By Swapan Nag
Government agencies have played a key role in expanding the field of Geographic Information Systems () since the 1970s. Since then, the desire to collect, organize, analyze and distribute information quickly and efficiently has helped GIS find homes at most metropolitan counties and cities for , planning and needs. But with the advent of web mapping, and especially the introduction of Google maps, GIS’ applications are becoming more diverse.
With the advances of web mapping, geospatial solutions have matured from static thematic maps into more dynamic representations of reality and increased situational awareness. Today, web geospatial solutions offer real-time tracking and the ability to borrow and leverage data from others in cloud-based platforms — resulting in a nearly accurate visual of what is happening in the world. With the assistance of active two-way communication — where everyone is serving simultaneously as both provider and user of information — accuracy is further enhanced.
As a result, geospatial engineers can find new uses and applications in the fields of emergency response, criminal tracking, transportation, sustainable development and operational management. As interest grows, we will see more examples of:
• GPS systems aboard buses andvehicles providing real-time location and transit information;
• Emergency response alerts distributed with moment-to-moment currency in evolving situations and events;
• Mobile workers being assigned jobs based on physical proximity, while reporting issues and filing out reports on site using mobile devices.
Emergency response metrics are one of the most significant areas where geospatial applications are dramatically improving overall efficiency. Today’s GIS systems use audio detection to send alerts in seconds of an incident to nearby safety jurisdictions. Real-time tracking of police, fire and emergency medical vehicles allows for a better coordinated response by first responders, with command and control centers playing an effective management role based on up-to-date intelligence of evolving situations.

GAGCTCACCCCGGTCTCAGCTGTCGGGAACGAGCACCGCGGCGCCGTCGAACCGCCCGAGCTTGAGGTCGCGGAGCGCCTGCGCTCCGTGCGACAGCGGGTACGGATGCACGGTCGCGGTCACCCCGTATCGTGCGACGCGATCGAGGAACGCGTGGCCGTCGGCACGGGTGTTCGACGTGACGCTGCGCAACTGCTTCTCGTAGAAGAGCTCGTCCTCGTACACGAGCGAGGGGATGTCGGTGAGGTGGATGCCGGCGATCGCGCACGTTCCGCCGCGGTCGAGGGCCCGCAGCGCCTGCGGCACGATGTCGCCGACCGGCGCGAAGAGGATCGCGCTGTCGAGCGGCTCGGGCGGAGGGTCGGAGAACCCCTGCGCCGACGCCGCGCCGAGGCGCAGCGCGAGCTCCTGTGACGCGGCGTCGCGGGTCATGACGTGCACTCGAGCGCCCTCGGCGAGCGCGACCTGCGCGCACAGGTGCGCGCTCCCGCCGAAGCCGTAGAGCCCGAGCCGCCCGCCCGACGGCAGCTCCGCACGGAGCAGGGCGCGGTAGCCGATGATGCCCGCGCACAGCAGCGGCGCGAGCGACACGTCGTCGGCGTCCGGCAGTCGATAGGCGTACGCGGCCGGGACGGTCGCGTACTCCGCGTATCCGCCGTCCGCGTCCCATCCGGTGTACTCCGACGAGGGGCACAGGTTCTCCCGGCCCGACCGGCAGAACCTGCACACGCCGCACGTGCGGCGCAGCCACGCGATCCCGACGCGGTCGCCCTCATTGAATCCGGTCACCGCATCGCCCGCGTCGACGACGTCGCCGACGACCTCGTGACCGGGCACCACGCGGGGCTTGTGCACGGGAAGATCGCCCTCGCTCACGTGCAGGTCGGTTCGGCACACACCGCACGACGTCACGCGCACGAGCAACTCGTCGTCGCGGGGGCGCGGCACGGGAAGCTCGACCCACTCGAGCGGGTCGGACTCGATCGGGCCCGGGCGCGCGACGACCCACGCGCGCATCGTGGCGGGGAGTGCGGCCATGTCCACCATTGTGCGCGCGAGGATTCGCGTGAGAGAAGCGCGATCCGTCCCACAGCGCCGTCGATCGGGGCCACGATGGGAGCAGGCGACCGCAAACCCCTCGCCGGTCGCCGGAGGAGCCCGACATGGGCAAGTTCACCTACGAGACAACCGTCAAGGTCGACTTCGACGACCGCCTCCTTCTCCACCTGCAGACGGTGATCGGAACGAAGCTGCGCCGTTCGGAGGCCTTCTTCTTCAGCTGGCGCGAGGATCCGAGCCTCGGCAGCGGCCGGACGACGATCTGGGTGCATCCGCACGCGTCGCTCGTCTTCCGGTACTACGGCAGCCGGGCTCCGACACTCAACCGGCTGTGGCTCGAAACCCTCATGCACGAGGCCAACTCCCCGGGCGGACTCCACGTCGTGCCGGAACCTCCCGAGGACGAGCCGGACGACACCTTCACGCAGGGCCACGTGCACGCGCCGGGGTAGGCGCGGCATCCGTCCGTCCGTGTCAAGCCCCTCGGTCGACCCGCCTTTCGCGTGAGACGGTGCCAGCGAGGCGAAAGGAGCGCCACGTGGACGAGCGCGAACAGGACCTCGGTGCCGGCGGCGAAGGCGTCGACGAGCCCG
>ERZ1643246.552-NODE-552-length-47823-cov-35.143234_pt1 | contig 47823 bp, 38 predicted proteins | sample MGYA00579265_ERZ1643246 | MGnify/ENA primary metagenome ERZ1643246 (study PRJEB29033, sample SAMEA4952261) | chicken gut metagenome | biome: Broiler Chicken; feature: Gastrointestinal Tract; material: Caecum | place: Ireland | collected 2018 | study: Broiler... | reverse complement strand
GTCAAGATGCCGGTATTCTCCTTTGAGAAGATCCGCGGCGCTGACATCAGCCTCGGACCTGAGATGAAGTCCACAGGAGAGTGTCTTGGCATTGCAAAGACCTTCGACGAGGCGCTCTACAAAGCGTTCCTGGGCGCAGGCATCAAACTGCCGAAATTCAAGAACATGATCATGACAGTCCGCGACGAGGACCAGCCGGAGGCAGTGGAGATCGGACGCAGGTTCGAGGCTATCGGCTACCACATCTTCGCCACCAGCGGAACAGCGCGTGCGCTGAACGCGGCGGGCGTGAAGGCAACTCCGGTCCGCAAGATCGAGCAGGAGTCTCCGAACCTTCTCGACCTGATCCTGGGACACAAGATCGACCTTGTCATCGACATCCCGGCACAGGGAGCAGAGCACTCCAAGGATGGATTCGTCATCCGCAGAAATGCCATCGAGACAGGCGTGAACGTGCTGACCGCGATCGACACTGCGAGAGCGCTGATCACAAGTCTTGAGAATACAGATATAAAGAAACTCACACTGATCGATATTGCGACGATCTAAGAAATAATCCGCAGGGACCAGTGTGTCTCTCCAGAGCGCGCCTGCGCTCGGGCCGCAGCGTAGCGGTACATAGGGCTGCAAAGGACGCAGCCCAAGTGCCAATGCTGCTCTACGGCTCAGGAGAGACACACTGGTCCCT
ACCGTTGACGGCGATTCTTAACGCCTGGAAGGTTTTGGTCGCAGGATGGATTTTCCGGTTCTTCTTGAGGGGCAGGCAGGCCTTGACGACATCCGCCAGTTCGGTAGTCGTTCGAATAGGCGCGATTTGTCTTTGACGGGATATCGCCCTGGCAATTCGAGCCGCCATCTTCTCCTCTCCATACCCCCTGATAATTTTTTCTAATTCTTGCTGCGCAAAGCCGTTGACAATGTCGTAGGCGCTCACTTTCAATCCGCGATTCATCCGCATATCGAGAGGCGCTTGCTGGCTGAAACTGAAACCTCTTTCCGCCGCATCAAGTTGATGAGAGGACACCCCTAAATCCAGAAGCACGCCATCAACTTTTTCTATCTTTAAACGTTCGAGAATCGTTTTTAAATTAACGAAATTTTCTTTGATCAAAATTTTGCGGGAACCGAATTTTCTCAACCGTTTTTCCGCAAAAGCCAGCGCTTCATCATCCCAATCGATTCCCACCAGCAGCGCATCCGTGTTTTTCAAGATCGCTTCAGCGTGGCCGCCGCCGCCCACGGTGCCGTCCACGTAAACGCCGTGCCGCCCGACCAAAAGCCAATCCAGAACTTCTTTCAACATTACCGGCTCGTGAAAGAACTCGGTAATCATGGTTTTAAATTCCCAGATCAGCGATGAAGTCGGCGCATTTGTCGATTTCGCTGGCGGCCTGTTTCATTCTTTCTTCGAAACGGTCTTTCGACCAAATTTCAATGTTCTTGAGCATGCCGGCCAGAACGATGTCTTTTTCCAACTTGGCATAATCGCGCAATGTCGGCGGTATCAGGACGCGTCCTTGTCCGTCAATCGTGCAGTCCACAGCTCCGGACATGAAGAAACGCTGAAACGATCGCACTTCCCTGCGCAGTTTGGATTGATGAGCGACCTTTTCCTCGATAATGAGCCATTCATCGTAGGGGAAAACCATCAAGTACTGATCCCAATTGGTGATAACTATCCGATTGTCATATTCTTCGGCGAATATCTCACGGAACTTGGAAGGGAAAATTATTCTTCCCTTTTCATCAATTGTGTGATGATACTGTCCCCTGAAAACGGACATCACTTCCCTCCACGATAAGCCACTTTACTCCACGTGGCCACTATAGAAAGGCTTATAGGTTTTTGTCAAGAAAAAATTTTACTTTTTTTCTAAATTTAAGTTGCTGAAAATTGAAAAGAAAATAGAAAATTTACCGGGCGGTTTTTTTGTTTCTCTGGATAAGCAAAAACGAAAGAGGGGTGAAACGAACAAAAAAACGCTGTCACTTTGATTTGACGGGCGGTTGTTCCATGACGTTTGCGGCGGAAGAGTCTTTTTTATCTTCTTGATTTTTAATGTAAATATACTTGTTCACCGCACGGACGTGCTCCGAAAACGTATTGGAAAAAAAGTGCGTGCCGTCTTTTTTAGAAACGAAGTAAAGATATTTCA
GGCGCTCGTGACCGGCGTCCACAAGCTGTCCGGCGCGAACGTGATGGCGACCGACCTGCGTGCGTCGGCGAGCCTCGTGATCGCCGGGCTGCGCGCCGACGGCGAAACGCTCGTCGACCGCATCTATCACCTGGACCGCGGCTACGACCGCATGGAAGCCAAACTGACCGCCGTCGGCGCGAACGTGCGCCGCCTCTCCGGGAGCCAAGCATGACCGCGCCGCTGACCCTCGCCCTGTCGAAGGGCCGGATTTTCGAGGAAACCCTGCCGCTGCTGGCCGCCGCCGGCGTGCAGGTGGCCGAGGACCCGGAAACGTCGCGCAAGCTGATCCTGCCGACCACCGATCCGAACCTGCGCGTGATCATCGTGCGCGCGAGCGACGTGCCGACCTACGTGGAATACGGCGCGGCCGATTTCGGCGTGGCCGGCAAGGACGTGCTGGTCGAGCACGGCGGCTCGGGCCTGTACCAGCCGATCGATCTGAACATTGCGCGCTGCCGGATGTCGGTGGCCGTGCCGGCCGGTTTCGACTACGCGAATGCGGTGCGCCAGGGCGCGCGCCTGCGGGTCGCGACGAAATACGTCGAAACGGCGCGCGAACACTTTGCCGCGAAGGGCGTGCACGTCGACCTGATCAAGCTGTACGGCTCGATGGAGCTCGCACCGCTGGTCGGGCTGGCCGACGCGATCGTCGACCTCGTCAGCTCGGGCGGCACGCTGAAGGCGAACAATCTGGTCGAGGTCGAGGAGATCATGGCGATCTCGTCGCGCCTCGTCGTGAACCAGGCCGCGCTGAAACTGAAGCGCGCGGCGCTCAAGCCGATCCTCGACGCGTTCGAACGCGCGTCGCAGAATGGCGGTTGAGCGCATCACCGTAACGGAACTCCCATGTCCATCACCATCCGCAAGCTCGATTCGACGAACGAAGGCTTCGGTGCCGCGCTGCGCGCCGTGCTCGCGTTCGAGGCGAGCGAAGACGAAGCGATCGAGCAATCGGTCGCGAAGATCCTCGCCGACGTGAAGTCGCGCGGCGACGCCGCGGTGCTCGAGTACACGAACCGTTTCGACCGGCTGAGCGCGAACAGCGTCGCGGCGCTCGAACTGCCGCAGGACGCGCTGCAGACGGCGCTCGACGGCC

With these systems, local and state governments get a better snapshot of who was in the area right before an incident. They offer the ability to trace and provide a list of cell phone numbers within a certain area and beyond, which can assist in creating a list of those safe and potentially injured and possible suspects quickly and easily.
Regionally, geospatial technologies are improving how quickly large-scale movements are coordinated and how fast resources are deployed to the exact locations they are needed. Recent applications of this technology at the Homeland Security Fusion Centers in Louisiana and Alabama are setting the standard for effective emergency planning with solutions that help coordinate evacuation ofand enable agencies to track personnel to make sure everyone is accounted for during emergencies.
In transportation, real-time tracking of traffic along freeways has had a significant impact on enabling traffic professionals to mitigate transportation bottlenecks and resolve traffic incidents with the least amount of delay.
Real-time monitoring of ex-offenders and other criminal activity is another area that can significant benefit from geospatial technologies. Geographic profiling has largely replaced the manual pins on maps to allow police track crime and criminals, and trace cell phone calls, dramatically improving their chances at solving crimes expediently.
As geospatial solutions have matured, and its uses have expanded, A new standardization of sharing and borrowing web geospatial data resources is taking hold and allowing agencies across the globe to create a single digital image of what is happening in our world. With better accuracy, government agencies are able to do their job and serve the public better.
Swapan Nag is CEO and founder of NAG, Inc., a technology firm that specializes in providing geospatial and data-visualization solutions.